stops itching scalp.
Thin, brittle, colorless and scraggy
ihair is mute evidence of a neglected
scalp of dandruff—that awful scurf.
There is nothing so destructive to
the hair as dandruff It robs the hair
of its lustre, its strength and its very
life eventually producing a feverish
ness and itdhmg of the scalp, which if
not remedied causes the hair roots to
shrink loosen and die—then the hair
falls out fast. A little Danderine to
night—now—any time—will surely Bave
Get a small bottle of Snowlton's
Danderjne from any drug store. You
surely oan have beautiful hair and lots
of it if you will just try a little Dan
derine. Save your hair! Try it!
HOLY TRINITY SCHOOL GRADU
Commencement exercises were held
at Holy Trinity Church last Sunday
afternoon at which 22 pupils were given
diplomas as evidence that they had
completed their work. There were eight
boys and fourteen girls in the class.
The following program was carried out.
Entrance of Graduates, "Veni Jesu"
St. Caecelian Choir
"Veni Creator Spmtus"
St. Caecelian Choir
Address Rev. R. Schlinkert
Distribution of Diplomas and Premiums
Rev. R. Schlinkert
Graduates' Act of Consecration to the
Hymn: "Mother Dear, 0! Pray For
Rev. Schlinkert presided and delivered
an address on "Patriotism, the Duty of
our Schools in the Present Crisis, and the
Effect of Religion on good Citizenship."
The graduates were:
Raymond A. Amann
Henry A. Esser.
Alvin W. Franta.
George J. Kunz.
Edward J. Saelens.
Alfons W. Sprenger.
George M. Tauscheck.
Edward H. Witt.
Lauretta B. Arbes.
Adelia M. Baumann.
Mary D. Classen.
Katie M. Dewanz.
Bessie B. Dietz.
Gertrude A. Esser. _-
Beatrice A. Gaag.
Elsie M. Guth.
Josephine B. Helget.
Olivia M. Meidl.
Elsie D. Mueller.
Lauretta C. Ranweiler.
Florence H. Schneider.
Elsie C. Schnobrich.
SOLDIERS CALL FOR BALLOTS
Forty-one soldier boys have so far
made appl'cation to County Auditor
L. G. Vogel for war ballots, and the
County Auditor intends to keep on
sending out these ballots until June 17th
the day of the primary election. The
following have so far made application
for ballots: Lester S. Gleason, Nels
O. Becken, Arthur C. Meyer, Frank G.
Liebl, Albert Trebesch, A. A. Guldan,
Columbus Herrian, R. J. Mueller, Henry
A. Dietz, Waldemar L. Jahnke, Wm. M.
Pmgel, Norman F. Jacobsen, John B.
Ouren, Stanley L. Koehler, Henry
Albert Hansen, William K. Borchert,
James A. Garrow, Alva Rosecrans, A.
G. Loomis, Lawrence Lemberger, Hel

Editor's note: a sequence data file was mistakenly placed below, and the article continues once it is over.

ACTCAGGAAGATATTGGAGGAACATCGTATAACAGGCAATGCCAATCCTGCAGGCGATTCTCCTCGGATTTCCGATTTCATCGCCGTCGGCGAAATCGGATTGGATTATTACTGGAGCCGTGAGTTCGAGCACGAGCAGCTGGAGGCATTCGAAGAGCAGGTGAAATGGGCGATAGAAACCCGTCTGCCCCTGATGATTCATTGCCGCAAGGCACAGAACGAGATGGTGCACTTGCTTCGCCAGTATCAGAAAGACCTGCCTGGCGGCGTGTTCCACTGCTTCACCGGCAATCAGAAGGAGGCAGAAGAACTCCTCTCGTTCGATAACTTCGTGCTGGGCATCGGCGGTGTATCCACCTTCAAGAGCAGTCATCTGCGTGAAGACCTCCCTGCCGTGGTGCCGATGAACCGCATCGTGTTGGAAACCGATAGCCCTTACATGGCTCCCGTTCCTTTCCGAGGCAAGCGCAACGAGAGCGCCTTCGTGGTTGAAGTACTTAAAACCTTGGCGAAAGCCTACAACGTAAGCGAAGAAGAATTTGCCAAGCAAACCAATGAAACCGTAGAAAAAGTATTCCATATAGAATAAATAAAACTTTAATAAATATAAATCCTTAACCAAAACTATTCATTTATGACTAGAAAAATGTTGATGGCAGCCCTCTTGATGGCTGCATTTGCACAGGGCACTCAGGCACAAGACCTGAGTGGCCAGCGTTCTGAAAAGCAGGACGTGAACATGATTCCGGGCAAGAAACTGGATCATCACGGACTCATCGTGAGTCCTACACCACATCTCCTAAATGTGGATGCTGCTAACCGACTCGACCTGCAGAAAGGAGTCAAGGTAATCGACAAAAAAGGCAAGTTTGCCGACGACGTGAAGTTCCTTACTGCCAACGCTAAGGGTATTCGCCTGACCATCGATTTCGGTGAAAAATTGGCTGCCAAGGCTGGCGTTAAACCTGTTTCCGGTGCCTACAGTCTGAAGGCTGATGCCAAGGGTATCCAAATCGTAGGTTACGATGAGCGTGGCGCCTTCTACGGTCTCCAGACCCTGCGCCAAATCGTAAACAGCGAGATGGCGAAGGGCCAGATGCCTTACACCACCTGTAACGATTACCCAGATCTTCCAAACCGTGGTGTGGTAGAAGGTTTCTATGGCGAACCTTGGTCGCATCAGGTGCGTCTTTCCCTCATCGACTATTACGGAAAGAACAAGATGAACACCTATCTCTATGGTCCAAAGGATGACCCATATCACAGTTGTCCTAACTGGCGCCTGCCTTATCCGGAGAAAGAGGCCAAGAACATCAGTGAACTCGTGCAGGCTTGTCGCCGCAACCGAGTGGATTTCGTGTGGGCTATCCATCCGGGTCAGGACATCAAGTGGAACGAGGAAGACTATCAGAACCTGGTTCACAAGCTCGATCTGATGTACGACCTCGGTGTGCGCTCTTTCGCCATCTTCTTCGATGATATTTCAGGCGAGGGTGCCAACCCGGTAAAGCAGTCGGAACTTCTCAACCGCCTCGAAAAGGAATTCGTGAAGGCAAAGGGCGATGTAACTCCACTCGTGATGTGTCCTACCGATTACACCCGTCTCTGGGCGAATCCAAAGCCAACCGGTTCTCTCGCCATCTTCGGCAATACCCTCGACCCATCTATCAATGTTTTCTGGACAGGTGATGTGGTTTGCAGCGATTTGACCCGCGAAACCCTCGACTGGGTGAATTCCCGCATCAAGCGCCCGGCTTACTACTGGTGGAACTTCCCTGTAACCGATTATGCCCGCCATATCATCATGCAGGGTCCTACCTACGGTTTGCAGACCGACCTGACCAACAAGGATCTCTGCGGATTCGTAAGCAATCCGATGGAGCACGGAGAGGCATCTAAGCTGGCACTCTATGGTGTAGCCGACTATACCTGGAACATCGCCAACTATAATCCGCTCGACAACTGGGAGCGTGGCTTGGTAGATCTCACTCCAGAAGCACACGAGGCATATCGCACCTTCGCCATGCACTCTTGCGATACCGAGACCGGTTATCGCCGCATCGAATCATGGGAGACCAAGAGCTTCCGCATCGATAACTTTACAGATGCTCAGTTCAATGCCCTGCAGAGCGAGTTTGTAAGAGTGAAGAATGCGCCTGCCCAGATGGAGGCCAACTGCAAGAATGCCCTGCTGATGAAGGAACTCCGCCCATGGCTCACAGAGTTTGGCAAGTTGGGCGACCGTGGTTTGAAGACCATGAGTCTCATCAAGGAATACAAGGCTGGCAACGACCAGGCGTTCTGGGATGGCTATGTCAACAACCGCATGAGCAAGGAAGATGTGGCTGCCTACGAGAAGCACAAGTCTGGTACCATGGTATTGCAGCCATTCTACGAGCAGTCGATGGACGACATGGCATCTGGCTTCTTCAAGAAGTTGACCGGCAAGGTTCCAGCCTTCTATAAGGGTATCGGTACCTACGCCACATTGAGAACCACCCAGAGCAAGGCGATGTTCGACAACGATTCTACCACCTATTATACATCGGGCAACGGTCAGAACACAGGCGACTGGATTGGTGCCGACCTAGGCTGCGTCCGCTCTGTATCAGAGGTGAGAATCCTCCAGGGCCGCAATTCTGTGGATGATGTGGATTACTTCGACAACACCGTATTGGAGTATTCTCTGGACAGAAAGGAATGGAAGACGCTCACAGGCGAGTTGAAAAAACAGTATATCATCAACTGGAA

muth Reinke, Henry F. Dooley, 0. C.
Spelbrink, .Frank Dallman, Jens A.
Hansen, Oscar O. Haugen, John H.
Kuehn, Edward Olsen Sperstad, Wm. N.
Jenkins, Paul Winkelmann, Frank C.
Marka, Albert Postel, Walter Carl
Nelson, Edward A. Tauer, Albert W.
Bluhm, Geo. J. Wollmuth, Albert L.
Grams, Glen Leahey, Wm. Thaemlitz,
F. J. Stockdill and James L. Foster.
number of Democratic ballots asked for
and there are two who demanded So
HEN WHO RESPOND
TO NEXT WAR CALL
ANOTHER- LARGE CONTINGENT
WILL LEAVE HERE LAST
WEEK OF |UNE
Brown County will be called upon
to furnish nearly a hundred more men
for the army when the next draft call
is made. It is expected that the local
board will have the men in readiness
to entrain on or about June 26. The
exact number to go from here will be
eighty-two. Nicollet Co. wilL furnish
forty-two men at this time and Blue
Earth one hundred and twenty-two.
Watonwan County is called upon for
only fifty-six and Redwood for one
hundred and three.
Go To 111. Camp
These men will go to Camp Grant
near Rockford, 111. They are the first
from this state to be sent to Camp
Grant. It is said that Minnesota will
furnish ten thousand men for this call.
This number brings the total of Min
nesota men in service up to nearly fifty
Farm Workers Later
It has been given out that men actually
engaged in farm work will not be among
those sent at this time as the crops will
speedily be in need of an army of work
ers themselves. There are at present
still in Class I in Brown County enuf
for two such draft calls at the present
before any of the Class II men need
LIFT OUT YOUR CORNS
Apply a few drops then lift corns or
calluses off with fingers—
No humbug! Any corn, whether hard,
soft or between the toes, will loosen
right up and lift out, without a particle
of pain or soreness.
This drug is called freezone and is a
compound of ether discovered by a Cin
Ask at any drug store for a small
bottle of freezone, which will cost but
a trifle, but is sufficient to rid one's
feet of every corn or callus.
•JPut a few drops directly upon any
tender, aching corn or callus. Instantly
the soreness disappears and shortly the
corn or callus will loosen and can be
lifted off with the fingers.
This drug freezone doesn't eat out the
corns or calluses but shrivels them with
out even irritating the surrounding skin.
Just think! No pain at all no sore
ness or smarting when applying it or
afterwards. If your druggist don't have
freezone"have him order it for you.
Of these, twenty are from New Ulm,
three from Sleepy Eye, four from Spring
field, three from Hanska, three from